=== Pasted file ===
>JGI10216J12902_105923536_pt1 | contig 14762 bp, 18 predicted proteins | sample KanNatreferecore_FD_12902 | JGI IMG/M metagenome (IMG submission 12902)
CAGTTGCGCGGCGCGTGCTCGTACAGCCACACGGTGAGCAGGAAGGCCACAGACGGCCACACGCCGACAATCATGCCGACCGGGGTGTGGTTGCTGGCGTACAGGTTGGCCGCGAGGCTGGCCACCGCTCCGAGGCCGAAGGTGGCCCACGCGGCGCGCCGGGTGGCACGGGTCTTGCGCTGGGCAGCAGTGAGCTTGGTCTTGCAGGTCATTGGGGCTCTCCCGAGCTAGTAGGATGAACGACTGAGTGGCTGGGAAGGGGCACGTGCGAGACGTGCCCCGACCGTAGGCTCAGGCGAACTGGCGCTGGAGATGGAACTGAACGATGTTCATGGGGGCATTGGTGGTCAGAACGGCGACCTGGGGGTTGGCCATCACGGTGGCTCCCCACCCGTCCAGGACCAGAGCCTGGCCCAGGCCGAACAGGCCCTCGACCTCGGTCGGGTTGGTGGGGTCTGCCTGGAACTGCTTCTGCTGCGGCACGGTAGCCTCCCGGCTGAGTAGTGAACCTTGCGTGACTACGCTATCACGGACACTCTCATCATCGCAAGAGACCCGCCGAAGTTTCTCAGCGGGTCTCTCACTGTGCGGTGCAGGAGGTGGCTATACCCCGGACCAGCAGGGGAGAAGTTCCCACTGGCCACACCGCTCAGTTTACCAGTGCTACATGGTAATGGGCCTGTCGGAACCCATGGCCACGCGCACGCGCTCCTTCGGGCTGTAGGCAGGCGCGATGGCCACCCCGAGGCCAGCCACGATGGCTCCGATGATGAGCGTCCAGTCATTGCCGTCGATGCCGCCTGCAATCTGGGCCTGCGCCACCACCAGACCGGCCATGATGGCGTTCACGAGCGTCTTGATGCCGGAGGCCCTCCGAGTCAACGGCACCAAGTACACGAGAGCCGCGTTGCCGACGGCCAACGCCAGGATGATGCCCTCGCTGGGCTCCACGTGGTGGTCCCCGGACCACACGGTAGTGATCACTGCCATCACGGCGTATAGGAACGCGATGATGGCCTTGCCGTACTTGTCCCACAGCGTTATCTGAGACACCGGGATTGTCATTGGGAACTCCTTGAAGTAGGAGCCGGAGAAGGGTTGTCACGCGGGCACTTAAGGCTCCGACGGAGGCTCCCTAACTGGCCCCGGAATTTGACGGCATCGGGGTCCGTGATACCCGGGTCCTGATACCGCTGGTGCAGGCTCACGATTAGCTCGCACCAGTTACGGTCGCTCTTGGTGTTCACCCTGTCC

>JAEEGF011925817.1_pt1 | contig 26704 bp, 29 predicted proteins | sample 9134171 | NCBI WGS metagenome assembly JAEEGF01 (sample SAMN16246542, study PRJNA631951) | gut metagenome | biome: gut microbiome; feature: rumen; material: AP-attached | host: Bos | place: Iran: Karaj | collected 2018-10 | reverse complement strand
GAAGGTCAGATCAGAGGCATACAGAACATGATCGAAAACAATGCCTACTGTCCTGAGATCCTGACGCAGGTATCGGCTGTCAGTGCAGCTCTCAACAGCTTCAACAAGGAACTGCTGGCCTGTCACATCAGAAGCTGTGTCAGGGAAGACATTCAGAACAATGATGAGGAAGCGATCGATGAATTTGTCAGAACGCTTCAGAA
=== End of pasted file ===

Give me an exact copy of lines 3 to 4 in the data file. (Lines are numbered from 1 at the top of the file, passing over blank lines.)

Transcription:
>JAEEGF011925817.1_pt1 | contig 26704 bp, 29 predicted proteins | sample 9134171 | NCBI WGS metagenome assembly JAEEGF01 (sample SAMN16246542, study PRJNA631951) | gut metagenome | biome: gut microbiome; feature: rumen; material: AP-attached | host: Bos | place: Iran: Karaj | collected 2018-10 | reverse complement strand
GAAGGTCAGATCAGAGGCATACAGAACATGATCGAAAACAATGCCTACTGTCCTGAGATCCTGACGCAGGTATCGGCTGTCAGTGCAGCTCTCAACAGCTTCAACAAGGAACTGCTGGCCTGTCACATCAGAAGCTGTGTCAGGGAAGACATTCAGAACAATGATGAGGAAGCGATCGATGAATTTGTCAGAACGCTTCAGAA